View of “Julian Beck,” 2014.

View of “Julian Beck,” 2014.

Julian Beck

Supportico Lopez

View of “Julian Beck,” 2014.

One of the highlights of this year’s Gallery Weekend Berlin was the discovery of drawings and paintings by Julian Beck (1925–1985). An artist, poet, actor, and director, Beck is mostly known for cofounding, with his wife, Judith Malina, the Living Theatre in New York. One of the most radical theater companies of the twentieth century, it was inspired in part by Antonin Artaud’s Theater of Cruelty. Uncompromising in their confrontation with all aspects of human existence—social, political, religious, sexual—the Living Theatre’s performances had a reputation for being challenging experiences. Legal battles with the US Internal Revenue Service led to an almost twenty-year-long exile in Europe for the troupe, with its first appearance in Berlin taking place in 1961.

This artistic and theatrical visionary returned to Berlin posthumously with “Now in Paradise,” a selection of paintings and works on paper created between 1944 and 1958. The show’s title is a play on what is probably the Living Theatre’s most famous work, Paradise Now (1965).On his return to New York after dropping out of Yale in 1943, Beck got acquainted with Peggy Guggenheim and showed in her gallery Art of This Century alongside Robert Motherwell, Clyfford Still, and Jackson Pollock, as well as an older generation of European Surrealists. Executed in charcoal, ink, pastel, oil, and collage, the mostly intimately scaled works shown here were created during a period that coincides with Beck’s early experiments in theater. Though influenced by various voices of the time, from Cocteau and Mondrian to art informel and Abstract Expressionism, they now appear anything but dated. With the pieces hung tightly at equal height in a chronologically ordered line—except for some 1953 drawings on glass slides, used as theatrical backdrops, which were shown separately—the presentation indicated a passage from the two- to the three-dimensional, from impetuous compositions in line and color toward a more experimental approach to materiality. This progression also retraced the artist’s energetic unraveling of an inner world and its relations to physical reality. In 1958, Beck abandoned painting to devote his time, in his words, “to the more social art of theater.” Dated that year, his penultimate painting, The Sugar Industry, presented in a separate room like the full stop at the end of a sentence, is a mixed-media collage incorporating a naturalistic pastel drawing of a butterfly, remnants of a torn-up painting, and vintage postcards of statues of Abraham Lincoln as well as pornographic content on a raw whitish background with drippy paint. With its title alluding to an actual political matter—it was the era of the Cuban Revolution, an answer to the imperial sugar monopoly, though the work could also be read as an ecological critique of industry—and combining gestural painterly expression and the inclusion of “life” through assembled images, The Sugar Industry appears to manifest an ending as well as a point of departure. For Beck, it seems, this was as far as painting could go in the direction of physical expression and direct political action; only in theater could he go further.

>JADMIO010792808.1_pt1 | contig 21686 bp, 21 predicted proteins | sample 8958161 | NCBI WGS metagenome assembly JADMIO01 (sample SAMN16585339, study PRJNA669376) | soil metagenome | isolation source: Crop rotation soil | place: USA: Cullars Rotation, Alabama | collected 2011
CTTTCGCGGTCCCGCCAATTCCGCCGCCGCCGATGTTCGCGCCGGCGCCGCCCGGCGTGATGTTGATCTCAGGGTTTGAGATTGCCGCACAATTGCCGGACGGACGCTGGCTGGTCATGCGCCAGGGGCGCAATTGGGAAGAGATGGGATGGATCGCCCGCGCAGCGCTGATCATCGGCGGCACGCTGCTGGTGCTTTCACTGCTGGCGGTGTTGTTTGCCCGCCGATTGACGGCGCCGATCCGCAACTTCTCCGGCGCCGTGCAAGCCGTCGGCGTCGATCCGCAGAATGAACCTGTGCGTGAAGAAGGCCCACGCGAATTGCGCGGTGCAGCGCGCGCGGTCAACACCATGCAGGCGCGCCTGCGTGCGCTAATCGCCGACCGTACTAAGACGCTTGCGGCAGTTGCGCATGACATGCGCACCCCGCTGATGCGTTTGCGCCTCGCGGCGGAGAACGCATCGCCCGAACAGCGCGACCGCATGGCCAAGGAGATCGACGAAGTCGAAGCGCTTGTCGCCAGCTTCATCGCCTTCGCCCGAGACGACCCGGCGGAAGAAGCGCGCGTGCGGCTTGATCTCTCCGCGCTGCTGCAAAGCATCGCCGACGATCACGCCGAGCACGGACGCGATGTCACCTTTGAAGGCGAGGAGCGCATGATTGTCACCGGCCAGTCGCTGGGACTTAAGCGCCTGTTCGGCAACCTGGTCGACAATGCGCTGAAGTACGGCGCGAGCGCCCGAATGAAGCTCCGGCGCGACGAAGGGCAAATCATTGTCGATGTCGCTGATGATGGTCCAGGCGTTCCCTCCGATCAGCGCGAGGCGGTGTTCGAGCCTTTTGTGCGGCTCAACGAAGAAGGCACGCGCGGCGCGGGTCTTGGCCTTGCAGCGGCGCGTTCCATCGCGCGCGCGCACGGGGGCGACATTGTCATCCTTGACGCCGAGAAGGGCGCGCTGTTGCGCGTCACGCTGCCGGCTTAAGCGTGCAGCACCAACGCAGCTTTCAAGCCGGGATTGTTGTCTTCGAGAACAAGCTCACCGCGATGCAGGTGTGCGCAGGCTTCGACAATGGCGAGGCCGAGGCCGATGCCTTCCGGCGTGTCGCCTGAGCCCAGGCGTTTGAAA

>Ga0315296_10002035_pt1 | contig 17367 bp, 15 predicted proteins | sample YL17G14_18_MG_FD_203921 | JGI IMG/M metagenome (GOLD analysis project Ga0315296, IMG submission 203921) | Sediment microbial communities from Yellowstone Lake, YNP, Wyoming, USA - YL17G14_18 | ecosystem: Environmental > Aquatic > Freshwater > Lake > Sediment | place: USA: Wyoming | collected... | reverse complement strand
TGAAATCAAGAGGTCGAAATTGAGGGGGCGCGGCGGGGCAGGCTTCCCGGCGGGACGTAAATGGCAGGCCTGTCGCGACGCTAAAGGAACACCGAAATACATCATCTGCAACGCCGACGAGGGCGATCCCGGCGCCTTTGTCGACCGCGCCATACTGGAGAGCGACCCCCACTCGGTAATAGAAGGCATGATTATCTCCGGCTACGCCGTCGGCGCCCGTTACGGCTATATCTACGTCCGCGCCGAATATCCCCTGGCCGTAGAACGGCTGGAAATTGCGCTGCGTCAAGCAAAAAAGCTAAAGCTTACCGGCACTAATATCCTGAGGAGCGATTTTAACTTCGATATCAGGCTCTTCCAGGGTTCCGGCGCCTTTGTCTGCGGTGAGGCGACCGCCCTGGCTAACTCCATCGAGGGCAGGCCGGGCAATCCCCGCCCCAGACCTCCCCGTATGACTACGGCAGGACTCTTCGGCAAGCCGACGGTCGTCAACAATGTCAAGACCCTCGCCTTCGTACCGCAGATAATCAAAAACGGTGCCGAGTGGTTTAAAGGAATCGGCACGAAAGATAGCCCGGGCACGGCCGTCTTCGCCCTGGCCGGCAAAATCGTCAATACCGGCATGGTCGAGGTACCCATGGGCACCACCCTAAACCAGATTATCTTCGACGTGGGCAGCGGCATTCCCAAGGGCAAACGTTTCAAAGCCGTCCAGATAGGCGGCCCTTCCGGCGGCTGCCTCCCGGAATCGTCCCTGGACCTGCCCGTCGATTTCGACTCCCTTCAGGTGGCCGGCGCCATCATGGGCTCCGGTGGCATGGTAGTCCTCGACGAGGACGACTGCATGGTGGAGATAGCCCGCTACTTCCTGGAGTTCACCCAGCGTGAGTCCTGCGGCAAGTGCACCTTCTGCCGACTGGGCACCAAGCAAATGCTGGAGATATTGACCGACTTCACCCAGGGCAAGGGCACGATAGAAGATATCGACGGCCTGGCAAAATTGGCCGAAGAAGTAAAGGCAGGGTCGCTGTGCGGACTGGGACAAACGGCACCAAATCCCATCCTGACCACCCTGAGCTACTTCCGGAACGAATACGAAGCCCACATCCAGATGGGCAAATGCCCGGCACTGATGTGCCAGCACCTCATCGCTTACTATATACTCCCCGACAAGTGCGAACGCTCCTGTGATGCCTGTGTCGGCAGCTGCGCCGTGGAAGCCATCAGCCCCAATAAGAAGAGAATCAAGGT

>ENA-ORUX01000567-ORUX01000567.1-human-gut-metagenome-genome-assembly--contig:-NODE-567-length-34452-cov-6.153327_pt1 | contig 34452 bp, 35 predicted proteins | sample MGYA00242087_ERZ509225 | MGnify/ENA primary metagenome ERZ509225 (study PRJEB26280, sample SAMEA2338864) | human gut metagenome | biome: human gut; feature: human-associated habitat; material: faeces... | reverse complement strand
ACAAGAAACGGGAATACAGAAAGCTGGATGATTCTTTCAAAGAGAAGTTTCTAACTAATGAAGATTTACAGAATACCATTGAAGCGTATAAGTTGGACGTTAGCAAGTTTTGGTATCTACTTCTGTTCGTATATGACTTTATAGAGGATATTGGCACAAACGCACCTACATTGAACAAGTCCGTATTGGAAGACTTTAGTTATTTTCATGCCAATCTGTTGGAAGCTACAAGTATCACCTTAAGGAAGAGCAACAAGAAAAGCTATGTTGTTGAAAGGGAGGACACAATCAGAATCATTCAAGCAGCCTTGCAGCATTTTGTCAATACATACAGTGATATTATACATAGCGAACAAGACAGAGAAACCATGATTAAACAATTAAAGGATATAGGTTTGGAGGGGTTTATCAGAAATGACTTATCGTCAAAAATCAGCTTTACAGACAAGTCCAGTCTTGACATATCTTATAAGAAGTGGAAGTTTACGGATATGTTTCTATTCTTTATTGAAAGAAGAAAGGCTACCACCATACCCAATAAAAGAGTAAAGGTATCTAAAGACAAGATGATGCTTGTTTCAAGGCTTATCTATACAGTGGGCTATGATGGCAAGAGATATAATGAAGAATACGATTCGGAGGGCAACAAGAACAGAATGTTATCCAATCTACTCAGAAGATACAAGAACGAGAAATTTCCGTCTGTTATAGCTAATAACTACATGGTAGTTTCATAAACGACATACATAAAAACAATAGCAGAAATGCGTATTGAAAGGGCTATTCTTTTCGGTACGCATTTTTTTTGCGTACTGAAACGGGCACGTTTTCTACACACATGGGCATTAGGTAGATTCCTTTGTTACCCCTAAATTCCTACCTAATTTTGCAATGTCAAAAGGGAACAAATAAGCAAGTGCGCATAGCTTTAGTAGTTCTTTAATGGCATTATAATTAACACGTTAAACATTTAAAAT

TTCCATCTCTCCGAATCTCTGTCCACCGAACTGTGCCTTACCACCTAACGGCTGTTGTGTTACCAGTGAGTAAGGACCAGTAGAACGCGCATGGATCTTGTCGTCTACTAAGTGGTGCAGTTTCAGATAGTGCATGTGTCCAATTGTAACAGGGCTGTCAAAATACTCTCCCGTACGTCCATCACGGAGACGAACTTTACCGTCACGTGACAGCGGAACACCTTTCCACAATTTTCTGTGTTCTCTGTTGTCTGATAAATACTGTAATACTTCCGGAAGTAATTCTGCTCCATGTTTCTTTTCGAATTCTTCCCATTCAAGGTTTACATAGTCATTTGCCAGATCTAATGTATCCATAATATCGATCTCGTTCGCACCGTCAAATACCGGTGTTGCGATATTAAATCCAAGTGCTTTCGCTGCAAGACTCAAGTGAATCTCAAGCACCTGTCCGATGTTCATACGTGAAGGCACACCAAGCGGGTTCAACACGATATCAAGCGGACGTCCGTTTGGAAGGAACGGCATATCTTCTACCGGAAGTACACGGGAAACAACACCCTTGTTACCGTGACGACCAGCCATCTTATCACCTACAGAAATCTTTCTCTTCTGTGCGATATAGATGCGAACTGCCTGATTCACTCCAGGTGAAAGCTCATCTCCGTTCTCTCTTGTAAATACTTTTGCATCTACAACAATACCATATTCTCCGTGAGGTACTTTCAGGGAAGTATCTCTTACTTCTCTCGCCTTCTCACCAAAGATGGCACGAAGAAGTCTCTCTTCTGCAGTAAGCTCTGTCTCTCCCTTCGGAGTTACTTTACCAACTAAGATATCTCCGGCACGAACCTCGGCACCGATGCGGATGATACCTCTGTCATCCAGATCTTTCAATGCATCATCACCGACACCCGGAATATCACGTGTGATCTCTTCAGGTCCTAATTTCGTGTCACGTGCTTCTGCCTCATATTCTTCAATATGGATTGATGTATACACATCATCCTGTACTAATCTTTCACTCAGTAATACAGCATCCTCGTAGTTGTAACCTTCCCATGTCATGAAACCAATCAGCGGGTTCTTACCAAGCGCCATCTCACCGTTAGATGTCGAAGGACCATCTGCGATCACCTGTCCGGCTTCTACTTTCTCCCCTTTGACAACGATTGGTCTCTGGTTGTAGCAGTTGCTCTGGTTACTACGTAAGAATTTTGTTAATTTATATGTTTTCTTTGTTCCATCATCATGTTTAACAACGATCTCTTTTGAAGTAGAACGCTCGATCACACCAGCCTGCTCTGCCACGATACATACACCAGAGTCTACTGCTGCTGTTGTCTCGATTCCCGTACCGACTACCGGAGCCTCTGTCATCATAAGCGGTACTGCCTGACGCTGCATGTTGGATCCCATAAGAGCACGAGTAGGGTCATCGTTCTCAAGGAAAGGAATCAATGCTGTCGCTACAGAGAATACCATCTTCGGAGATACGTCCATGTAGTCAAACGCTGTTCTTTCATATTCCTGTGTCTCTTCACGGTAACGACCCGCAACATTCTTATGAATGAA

It would be worth looking at these paintings in relation to Gustav Metzger’s early works from the same period, shown for the first time at Documenta 13 in 2012. Born only a year apart, but with very different backgrounds, both artists started painting in the early 1940s—one in the United States, the other in the UK—and both had largely stopped by the end of the ’50s in favor of an expanded idea of art and an unconditional merging of life, art, and political activism. Yet it might be said that neither ever stopped seeing the world through the eyes of a painter. In any case, Beck’s works before his abandonment of painting are rare testimonies to the imagination of a radical vanguard artist who ultimately aimed to do exactly the same thing that Metzge does: change society.

Eva Scharrer